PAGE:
A translucent envelope window made from petroleum-based products. Filmview and trycite are two types of polystyrene window film.
The percentage of recycling materials that have been collected from schools, offices and homes and used by the consumer. The content is deinked and repulped for use in the papermaking process.
A code consisting of an array of squares that can be scanned and machine read. QR codes are typically used for storing URLs and other information for reading after scanned by a smartphone camera.
A type of ink developed to dry instantly. Must be properly handled due to its potential dermal toxicological effects. Ultraviolet ink (UV) and electronic beam (EB) ink are types of radiation inks.
Paper that contains fibers from previously manufactured paper that has been processed back to pulp again. Recycled paper may or may not contain post-consumer content.
The method of correlating overlapping colors on one single image.
An envelope with no window. Also called Closed Face.
A booklet or side seam style envelope with a deep wallet flap covering most of the back of the envelope.
A water-soluble adhesive. The most common type of envelope seal.
A prepared line on paper that helps it to fold cleanly.
The area above the score that folds to close the envelope.
An adhesive applied to the flap of the envelope in order to create a seal.
Patterned, opaque printing on the inside of an envelope for added security.
Latex gum is a pressure-sensitive gum applied along the edge of the flap and/or the upper part of the back of the envelope that creates a self-sealing envelope. It has a limited shelf life. Also called Latex Gum.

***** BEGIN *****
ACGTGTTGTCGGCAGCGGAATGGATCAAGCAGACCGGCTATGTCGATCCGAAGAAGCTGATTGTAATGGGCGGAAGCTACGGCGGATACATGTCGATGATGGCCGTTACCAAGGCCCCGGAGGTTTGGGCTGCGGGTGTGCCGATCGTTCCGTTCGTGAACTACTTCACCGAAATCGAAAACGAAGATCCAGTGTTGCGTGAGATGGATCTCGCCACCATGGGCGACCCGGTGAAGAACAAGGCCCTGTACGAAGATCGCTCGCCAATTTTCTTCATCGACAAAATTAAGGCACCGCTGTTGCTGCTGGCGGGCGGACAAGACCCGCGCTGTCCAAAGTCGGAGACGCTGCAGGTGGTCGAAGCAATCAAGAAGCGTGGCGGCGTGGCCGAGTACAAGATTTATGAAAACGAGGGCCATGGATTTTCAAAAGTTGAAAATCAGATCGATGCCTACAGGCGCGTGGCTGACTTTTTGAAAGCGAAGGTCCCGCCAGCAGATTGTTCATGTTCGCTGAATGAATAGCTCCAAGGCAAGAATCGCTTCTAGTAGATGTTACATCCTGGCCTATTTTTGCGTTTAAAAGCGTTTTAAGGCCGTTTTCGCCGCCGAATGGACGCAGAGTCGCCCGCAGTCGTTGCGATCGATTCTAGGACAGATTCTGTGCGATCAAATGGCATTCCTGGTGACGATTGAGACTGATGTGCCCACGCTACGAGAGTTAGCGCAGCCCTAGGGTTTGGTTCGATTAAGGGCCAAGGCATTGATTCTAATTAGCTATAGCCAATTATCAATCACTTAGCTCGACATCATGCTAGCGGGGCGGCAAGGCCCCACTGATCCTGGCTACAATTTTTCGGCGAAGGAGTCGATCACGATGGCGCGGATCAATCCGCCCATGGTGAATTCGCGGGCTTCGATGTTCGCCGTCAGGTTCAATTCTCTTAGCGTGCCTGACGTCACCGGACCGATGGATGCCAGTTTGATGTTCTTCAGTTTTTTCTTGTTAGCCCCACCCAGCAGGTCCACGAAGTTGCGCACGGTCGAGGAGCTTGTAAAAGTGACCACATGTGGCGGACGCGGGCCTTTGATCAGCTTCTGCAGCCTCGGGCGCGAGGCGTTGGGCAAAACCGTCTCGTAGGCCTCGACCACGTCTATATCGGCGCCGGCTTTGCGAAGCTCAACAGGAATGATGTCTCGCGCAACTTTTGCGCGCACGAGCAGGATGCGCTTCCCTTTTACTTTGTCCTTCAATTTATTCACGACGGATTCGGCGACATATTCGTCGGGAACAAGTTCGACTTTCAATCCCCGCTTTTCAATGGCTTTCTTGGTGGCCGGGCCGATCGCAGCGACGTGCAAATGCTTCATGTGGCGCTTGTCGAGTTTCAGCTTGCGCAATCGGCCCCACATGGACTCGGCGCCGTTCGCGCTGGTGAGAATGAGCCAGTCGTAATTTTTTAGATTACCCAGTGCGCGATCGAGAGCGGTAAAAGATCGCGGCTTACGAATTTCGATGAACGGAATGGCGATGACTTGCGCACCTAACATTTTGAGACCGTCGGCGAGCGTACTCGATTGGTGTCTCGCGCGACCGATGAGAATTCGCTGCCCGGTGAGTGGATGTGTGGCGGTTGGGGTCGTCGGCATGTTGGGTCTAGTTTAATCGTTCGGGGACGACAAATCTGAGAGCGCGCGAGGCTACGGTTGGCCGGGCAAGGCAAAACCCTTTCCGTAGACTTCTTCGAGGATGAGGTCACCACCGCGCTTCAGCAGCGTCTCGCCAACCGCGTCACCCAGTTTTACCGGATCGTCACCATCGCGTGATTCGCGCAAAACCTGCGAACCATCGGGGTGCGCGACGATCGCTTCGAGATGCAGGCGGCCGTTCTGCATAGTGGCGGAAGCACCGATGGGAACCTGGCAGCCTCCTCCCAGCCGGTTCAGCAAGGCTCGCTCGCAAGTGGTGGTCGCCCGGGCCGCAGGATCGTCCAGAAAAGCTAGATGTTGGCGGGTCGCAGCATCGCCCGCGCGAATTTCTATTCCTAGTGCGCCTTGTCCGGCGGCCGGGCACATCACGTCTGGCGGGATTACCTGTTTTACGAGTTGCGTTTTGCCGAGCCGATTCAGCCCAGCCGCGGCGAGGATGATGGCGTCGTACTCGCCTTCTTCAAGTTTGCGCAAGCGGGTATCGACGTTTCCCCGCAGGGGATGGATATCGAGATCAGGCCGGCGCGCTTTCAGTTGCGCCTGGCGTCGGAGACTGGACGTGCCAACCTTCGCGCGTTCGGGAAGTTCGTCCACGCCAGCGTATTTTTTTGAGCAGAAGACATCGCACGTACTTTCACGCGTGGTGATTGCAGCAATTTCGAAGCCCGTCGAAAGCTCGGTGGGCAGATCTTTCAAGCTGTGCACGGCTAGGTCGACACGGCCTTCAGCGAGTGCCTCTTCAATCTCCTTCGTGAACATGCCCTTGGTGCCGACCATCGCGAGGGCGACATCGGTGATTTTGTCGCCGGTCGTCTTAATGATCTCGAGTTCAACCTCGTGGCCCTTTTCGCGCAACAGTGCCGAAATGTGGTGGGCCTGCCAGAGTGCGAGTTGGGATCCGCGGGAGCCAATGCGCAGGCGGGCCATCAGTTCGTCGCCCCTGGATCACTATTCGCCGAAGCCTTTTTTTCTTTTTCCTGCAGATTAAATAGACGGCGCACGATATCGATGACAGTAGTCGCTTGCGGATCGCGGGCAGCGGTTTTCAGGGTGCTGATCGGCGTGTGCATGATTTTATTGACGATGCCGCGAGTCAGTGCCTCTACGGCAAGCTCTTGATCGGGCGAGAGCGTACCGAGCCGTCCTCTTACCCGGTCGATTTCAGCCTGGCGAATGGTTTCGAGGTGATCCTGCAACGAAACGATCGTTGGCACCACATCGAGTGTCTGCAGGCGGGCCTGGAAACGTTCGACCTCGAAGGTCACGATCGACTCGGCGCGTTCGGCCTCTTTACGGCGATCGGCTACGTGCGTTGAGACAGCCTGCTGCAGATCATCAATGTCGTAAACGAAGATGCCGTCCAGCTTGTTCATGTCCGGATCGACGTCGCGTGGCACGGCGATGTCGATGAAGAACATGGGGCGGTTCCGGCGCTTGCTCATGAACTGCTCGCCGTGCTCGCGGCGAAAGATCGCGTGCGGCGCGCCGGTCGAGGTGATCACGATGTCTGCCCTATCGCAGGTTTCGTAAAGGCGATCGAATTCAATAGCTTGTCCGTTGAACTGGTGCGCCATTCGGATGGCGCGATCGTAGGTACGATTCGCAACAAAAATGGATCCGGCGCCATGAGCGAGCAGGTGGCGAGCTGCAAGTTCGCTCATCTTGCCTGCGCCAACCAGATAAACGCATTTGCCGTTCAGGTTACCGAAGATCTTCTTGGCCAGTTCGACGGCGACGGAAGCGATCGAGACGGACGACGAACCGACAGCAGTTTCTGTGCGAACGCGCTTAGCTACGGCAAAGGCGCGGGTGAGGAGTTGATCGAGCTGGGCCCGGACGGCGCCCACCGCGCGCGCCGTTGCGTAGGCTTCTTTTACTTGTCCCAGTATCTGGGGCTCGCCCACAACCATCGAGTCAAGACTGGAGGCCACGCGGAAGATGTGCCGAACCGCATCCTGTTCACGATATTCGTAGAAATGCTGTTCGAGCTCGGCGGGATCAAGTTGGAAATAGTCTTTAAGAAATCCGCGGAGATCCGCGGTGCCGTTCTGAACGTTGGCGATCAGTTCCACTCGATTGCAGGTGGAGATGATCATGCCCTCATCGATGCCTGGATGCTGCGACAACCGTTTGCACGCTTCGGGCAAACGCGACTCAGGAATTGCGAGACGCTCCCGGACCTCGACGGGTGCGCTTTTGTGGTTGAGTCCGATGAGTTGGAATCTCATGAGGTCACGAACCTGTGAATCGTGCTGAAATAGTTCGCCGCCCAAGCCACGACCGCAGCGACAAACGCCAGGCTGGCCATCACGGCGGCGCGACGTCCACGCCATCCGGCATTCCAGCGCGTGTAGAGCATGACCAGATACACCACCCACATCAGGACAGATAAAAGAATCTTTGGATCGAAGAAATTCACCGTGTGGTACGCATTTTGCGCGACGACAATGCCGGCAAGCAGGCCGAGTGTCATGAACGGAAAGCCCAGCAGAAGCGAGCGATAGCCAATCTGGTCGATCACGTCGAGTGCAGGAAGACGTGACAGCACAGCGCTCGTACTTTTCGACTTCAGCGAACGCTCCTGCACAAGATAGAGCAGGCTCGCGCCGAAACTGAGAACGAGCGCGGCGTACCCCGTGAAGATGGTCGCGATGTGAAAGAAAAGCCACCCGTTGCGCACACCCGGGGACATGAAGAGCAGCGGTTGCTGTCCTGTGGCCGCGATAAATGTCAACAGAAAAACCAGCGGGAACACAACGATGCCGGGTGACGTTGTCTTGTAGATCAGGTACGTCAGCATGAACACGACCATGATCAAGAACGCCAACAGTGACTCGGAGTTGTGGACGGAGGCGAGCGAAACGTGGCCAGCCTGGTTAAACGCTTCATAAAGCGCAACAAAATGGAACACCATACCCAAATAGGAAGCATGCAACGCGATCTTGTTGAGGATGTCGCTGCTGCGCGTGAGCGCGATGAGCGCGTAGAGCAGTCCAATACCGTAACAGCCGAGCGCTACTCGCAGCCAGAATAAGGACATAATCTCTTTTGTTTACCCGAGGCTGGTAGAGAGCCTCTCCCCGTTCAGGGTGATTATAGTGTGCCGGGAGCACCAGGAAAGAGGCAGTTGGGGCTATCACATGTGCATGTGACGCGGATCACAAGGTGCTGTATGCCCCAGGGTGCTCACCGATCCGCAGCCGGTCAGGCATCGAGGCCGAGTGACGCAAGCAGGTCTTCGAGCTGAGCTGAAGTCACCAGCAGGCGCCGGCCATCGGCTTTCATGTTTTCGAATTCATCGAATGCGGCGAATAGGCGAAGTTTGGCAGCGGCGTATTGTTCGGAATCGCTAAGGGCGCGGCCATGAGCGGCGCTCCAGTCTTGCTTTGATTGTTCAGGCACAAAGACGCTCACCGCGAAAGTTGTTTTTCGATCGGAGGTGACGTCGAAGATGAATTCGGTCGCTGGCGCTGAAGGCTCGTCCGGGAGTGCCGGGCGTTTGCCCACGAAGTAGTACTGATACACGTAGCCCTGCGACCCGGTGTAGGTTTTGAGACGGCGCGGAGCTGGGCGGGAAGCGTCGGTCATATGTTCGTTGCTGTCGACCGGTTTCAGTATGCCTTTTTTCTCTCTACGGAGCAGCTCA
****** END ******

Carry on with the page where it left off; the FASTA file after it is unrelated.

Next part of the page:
A USPS offering and form of direct mail that provides a mechanism for businesses and organizations to to share information with their customers that can be forwarded on to their customers and other parties without having to affix a stamp. Postage is paid by the account holder who produces and shares the letter or postcard Share Mail mailpiece. Formerly known as Alternate Postage.
The top edge of the inner side seams of the envelope.
A seam that seals the insertable or back side of the envelope when folded. Side seams can be diagonal or perpendicular to the envelope opening. See Double Side Seam.
Papers that are available in a variety of colors, finishes, textures and weights.
Colors generated by an ink (pure or mixed) that is printed in a single run without screens or dots.
A type of flap with a straight edge along the bottom. The most common type of flap. Also called Straight Flap.
One or more stacks of printing stations arranged vertically on either side of the press frame. Each stack has its own polymer plate cylinder which prints one color of a multicolor impression.
A type of flap with a straight edge along the bottom. The most common type of flap. Also called Square Flap.